It's not like we've discovered anything monstrous but gosh darn it, it feels huge. So much of what is so amazingly difficult in this world of Cardiomyopathy are the unknowns.
Where it came from,
what tomorrow might be like,
what five years from now might be like,
never trusting in the improvements completely but giving thanks for each season spent out of the ICU,
never ever getting to say it's 'resolved,
seeing the wide spectrum of what it means to 'live' with this disease (playing organized sports to being wheelchair bound with 24/7 oxygen),
and waiting, always waiting to hear that the heart function has increased or decreased after every Echo knowing that it really could go either way no matter how long you've been at this.
It's just a little more clarity. Like knowing that the waters that you're swimming in are in fact salt water and a little more buoyant than you previously thought.
I still feel the vastness of it, I'm still swimming with no sign of land, but I can understand my environment even just a smidge better and rely somewhat on what I know about swimming in salt water versus freshwater.
Speaking of saltwater- amazing transition Laura!- Simon has a new found love.
The short version is that Simon is eating!! Something has shifted in the last two weeks and all of a sudden we are on the fast track to getting Simon eating orally versus being tube fed. This morning we went out to Trader Joe's and bought Simon his first can of Joe's O's (essentially Spaghetti O's) and gosh darn it, if the boy didn't take at least 10 licks off a spoon, including some biting and chewing of the smaller o's. I nearly crapped my pants.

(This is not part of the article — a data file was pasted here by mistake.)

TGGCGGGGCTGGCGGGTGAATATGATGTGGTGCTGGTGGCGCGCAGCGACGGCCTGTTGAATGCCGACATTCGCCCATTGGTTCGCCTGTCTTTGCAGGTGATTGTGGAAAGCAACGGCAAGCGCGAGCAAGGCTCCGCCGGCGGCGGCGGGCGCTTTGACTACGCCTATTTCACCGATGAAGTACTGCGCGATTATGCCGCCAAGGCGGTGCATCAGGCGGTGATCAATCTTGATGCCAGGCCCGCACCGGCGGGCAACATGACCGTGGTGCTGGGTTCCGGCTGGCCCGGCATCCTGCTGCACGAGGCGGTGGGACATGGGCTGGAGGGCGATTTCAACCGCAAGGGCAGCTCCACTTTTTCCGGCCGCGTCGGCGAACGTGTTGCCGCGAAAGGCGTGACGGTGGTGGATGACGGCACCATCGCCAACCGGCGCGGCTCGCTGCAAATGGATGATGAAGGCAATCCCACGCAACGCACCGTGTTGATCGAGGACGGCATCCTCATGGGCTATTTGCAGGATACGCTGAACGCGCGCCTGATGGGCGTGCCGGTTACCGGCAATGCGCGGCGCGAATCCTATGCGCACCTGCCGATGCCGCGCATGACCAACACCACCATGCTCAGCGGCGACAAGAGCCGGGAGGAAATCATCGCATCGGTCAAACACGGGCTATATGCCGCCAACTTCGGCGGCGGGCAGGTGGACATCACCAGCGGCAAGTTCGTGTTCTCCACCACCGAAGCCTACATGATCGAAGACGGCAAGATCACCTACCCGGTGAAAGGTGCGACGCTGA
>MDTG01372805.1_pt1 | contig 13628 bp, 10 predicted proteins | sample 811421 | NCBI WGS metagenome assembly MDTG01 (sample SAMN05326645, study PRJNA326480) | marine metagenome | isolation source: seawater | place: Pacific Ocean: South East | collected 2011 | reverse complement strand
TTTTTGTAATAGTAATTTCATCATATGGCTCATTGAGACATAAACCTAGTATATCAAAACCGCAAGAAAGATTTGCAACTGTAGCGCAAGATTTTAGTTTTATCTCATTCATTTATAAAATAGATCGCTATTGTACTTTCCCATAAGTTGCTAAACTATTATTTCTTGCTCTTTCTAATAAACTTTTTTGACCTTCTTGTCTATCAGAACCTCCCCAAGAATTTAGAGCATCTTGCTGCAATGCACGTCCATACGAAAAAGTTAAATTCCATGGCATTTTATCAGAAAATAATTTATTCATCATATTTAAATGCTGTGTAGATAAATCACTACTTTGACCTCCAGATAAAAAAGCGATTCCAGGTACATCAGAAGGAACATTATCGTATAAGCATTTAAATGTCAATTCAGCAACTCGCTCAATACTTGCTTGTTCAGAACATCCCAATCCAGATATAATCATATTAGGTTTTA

We sit down and play with food no less than five times a day (and by sit down I sometimes mean in the car gnawing on a piece of turkey jerky). But hot damn, to see my son nibble, chew and swallow....and all in the same minute....that's amazing. We don't think about it, and when I say we, I mean you all out there that aren't tube fed, but the simple act of eating....well, it's not.
Simple that is.
And, besides taking the spoon and feeding himself, he also let me, over and over again, get an 'o' and some sauce in there.
I love getting to feed my son. Just as most parents are thrilled to let their kid's feed themselves, I am getting the experience that I missed out on for the last 2 years. I'm getting to feed my child.
There's that simple lean in that he does when I have the spoon right in front of him that makes my own heart pop a little.
It means not only that he wants what I have to offer to him (and how sweet is it to be able to fullfil a simple desire- how much longer will that last?!) but there is a beautiful element of trust to it.
Simon has not eaten by mouth for over two years. There were a lot of important reasons not to. Staying alive and conserving energy, not wanting to add to the feeling of nausea or bring on vomiting, and last but not least, not having the skills to do it with the consequences being dire (not being able to breathe/ choking).
That he is now allowing me to put food in there (and I mean in there, back on the molars to practice chewing!) I feel so completely honored and grateful.
We've come a long way baby! (reclaiming that phrase).
I know we have a long way to go. We're not making reservations at Chez Panisse anytime soon but I will say that tonight at Sushi, Simon slurped no less than a 1/4 cup of miso soup and gnawed on an almond sized piece of barbequed eel.
That's my boy!!
Slurping Spaghetti O's
Rockin' the Preppy look
One day, one Spaghetti O at a time.